There is a real threat that Lake Placid may lose the Ironman Triathlon in a few years, and the entire community should begin actively pursuing a strategy to keep the economy-boosting event in the Olympic Village, which has hosted the race since 1998.
Last year, Ironman North America was sold to World Triathlon Corporation and the contract to hold the triathlon in Lake Placid expires this year. Officials say a deal is in the works to keep the event in Lake Placid until 2012, but nothing has been finalized yet. Cities in Vermont and Colorado have already expressed interest in hosting the event — and wish to pay for the privilege.
Regardless of one’s opinion of Ironman or those who train in the region, it would be a real economic loss if the event was no longer held in Lake Placid. As a community, steps must be taken to keep the bragging rights of hosting a world-class race.
In a guest commentary in last week’s Lake Placid News, the co-owners of the bike shop Placid Planet said they are posting signs in the store informing cyclists about the “rules of the road.” It was a step in the right direction to begin an educational campaign focusing on what many locals consider to be a downside of Ironman.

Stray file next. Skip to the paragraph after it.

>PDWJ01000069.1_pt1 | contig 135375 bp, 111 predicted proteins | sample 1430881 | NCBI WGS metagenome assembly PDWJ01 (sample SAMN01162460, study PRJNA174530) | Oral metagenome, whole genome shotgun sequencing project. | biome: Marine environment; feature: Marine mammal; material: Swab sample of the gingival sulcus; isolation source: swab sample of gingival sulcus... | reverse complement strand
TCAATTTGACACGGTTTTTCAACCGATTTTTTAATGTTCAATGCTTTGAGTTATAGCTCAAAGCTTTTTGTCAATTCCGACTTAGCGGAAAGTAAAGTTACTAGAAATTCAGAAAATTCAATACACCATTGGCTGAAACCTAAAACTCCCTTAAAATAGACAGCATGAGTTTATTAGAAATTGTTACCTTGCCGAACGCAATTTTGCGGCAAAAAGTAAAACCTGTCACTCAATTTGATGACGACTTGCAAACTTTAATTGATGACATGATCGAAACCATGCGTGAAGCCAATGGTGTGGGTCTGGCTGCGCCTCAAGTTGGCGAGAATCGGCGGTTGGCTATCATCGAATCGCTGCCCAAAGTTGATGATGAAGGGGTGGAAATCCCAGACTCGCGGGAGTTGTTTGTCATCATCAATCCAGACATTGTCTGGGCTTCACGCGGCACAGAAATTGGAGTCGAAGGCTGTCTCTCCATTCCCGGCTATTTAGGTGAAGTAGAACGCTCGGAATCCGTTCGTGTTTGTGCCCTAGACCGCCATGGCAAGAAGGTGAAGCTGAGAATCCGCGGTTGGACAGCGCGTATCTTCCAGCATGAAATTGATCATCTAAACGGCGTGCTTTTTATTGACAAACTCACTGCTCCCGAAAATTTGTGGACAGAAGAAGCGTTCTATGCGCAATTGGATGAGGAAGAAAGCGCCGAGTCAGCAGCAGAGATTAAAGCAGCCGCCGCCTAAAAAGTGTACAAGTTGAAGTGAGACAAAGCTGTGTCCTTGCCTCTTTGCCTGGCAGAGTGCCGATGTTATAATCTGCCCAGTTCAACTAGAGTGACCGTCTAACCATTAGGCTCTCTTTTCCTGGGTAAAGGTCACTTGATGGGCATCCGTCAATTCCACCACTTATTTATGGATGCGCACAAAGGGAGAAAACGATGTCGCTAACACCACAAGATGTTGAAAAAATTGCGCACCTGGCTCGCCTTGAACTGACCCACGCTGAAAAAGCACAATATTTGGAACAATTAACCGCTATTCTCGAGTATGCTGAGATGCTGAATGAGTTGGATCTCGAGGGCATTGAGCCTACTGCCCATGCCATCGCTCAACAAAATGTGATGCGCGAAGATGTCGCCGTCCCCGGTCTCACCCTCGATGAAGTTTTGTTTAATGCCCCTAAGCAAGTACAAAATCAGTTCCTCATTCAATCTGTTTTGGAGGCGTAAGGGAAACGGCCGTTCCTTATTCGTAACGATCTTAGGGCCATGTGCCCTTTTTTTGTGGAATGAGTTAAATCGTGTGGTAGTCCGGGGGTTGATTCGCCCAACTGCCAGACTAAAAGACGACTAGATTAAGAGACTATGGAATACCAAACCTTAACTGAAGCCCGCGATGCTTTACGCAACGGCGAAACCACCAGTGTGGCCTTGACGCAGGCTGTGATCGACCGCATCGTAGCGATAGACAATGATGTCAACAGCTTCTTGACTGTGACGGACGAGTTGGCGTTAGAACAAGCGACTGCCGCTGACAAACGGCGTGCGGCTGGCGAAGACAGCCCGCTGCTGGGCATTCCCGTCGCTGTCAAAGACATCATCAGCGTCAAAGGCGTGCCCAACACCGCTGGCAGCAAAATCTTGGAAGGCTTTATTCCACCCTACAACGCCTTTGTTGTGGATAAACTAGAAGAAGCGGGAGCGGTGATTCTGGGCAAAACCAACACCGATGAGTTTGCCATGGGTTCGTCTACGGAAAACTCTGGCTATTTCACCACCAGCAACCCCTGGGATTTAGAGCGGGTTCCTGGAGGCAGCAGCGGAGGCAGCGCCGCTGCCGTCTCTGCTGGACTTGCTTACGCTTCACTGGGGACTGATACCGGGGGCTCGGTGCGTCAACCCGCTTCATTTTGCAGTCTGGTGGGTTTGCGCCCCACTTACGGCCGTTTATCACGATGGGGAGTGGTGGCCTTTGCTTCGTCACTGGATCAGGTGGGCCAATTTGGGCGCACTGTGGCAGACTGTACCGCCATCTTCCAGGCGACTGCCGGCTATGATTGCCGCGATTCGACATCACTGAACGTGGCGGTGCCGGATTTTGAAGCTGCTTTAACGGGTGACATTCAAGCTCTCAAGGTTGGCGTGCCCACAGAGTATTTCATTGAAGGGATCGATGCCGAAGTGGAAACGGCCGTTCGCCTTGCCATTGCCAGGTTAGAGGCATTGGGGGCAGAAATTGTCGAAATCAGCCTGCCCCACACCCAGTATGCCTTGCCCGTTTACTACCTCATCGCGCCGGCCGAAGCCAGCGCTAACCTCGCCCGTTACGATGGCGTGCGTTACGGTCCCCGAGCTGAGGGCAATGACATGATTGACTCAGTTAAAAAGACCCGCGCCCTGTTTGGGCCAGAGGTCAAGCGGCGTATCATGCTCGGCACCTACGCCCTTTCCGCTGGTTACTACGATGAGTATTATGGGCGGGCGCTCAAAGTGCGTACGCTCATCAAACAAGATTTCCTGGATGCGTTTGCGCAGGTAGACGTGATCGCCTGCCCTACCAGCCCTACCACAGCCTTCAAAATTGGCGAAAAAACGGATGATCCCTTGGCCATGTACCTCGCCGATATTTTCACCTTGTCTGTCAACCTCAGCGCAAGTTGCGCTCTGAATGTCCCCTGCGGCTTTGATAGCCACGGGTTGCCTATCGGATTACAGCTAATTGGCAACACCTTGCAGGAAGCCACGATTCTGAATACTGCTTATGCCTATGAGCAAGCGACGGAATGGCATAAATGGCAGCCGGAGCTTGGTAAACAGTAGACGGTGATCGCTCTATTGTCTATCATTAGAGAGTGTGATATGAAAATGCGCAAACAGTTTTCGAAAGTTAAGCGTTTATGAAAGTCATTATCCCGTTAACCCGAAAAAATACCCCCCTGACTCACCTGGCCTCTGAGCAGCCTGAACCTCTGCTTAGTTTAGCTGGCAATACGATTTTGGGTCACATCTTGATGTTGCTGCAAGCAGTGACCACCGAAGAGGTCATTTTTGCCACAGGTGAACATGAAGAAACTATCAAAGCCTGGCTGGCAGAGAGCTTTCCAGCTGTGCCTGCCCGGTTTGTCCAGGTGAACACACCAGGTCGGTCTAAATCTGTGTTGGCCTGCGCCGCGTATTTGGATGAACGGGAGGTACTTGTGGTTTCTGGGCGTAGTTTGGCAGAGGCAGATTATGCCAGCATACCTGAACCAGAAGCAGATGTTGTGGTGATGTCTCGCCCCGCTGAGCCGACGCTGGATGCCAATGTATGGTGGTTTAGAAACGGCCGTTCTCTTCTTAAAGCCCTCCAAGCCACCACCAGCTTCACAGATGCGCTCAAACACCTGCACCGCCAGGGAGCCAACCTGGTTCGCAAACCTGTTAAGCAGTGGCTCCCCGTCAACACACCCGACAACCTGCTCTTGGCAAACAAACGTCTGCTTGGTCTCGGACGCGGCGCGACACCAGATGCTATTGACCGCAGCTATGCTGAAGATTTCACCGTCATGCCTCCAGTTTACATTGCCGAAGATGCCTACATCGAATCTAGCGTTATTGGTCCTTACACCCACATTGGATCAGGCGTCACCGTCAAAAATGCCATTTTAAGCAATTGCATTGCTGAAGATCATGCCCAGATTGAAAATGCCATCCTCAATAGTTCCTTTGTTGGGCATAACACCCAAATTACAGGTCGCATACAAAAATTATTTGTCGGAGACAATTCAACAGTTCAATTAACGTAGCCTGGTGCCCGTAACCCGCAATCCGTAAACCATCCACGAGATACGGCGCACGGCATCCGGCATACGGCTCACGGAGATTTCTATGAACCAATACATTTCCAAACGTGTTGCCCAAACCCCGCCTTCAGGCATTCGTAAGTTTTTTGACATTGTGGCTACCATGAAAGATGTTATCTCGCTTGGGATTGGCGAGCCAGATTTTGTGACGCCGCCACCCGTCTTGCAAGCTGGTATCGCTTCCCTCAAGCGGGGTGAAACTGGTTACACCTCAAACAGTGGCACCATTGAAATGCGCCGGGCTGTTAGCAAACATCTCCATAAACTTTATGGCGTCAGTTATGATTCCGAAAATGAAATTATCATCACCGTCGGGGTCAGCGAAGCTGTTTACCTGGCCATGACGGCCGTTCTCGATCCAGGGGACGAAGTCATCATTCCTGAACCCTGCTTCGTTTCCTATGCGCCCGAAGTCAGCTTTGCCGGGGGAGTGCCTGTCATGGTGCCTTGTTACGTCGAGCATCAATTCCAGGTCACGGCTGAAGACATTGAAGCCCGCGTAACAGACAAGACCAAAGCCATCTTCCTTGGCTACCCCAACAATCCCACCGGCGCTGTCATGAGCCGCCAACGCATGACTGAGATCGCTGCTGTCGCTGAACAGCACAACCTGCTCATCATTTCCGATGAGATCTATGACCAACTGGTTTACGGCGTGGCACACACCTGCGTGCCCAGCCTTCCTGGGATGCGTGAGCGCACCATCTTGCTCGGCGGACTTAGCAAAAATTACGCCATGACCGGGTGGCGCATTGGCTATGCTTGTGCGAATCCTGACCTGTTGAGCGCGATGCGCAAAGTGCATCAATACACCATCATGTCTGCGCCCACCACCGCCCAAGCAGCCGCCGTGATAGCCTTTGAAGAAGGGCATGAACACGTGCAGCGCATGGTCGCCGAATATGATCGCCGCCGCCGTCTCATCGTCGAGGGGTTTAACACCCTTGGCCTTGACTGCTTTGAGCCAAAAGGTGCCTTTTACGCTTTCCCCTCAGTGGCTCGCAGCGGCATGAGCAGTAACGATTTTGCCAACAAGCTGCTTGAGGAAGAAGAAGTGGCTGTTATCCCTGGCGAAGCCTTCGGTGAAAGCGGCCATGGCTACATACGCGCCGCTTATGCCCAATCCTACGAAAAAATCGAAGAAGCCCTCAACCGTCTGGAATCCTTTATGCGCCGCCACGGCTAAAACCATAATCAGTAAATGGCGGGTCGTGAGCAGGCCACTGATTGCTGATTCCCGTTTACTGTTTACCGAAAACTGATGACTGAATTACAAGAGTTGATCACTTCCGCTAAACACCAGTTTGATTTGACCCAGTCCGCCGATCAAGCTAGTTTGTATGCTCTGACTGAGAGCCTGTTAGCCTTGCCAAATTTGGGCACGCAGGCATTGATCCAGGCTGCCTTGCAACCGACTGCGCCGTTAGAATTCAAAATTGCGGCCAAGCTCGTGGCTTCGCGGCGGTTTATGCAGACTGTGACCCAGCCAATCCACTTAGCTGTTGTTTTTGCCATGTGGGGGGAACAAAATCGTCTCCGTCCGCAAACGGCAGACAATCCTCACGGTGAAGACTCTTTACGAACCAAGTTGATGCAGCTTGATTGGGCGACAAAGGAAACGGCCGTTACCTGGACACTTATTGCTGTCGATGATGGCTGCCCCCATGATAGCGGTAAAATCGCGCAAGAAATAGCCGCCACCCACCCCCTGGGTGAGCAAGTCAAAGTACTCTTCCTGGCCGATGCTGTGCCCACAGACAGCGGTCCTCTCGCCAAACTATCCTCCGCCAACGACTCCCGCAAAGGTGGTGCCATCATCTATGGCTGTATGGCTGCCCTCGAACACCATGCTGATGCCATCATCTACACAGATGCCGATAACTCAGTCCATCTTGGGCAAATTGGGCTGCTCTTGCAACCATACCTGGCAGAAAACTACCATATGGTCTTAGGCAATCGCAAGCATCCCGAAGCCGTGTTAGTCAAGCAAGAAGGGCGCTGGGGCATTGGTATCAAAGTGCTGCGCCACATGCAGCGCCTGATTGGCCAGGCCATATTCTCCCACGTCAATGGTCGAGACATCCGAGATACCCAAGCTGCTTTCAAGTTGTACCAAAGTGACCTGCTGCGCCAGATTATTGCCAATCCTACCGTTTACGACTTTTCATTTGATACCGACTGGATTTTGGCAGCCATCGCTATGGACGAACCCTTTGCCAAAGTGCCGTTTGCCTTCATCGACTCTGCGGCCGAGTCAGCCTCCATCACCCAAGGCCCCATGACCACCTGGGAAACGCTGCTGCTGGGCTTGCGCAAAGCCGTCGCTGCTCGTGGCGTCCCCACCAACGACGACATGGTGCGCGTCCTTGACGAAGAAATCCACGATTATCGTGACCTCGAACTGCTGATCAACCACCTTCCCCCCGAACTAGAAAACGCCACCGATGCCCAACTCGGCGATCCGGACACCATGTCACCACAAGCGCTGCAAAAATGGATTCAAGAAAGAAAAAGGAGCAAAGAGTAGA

No one who is driving likes to come up to a group of bicyclists riding two, three or four across and blocking the flow of traffic. No bicyclist likes having a car or truck zip by just inches from knocking them onto the ground. The issue of sharing the road is one that must be addressed — and doing so may alleviate much of the negative opinions of those who are training for Ironman or simply enjoying the sport.
One potential remedy would be to construct a well-marked and defined bike lane throughout the area for bicyclists to train. Sure, it will come at a high cost, but it would be even more costly to lose an event of Ironman’s magnitude.
Perhaps those who would lose the most in visitor revenue could step up and organize a grassroots effort to help fund a bike lane, which could possibly lead to grant money. Even the state may find money in its tight budget, because if Ironman moves to another state, New York will also lose a major event.
Ironman’s move out of Lake Placid isn’t definite, but the possibility is there and must be nipped in the bud. Let’s not wait until the last minute.
A local effort is currently under way to discuss improving the public perception of Ironman, and the ball should keep rolling to ensure the words Ironman and Lake Placid remain synonymous.
Anything that brings attention to Lake Placid is good — most of the time — but losing the Ironman Triathlon would be tragic news.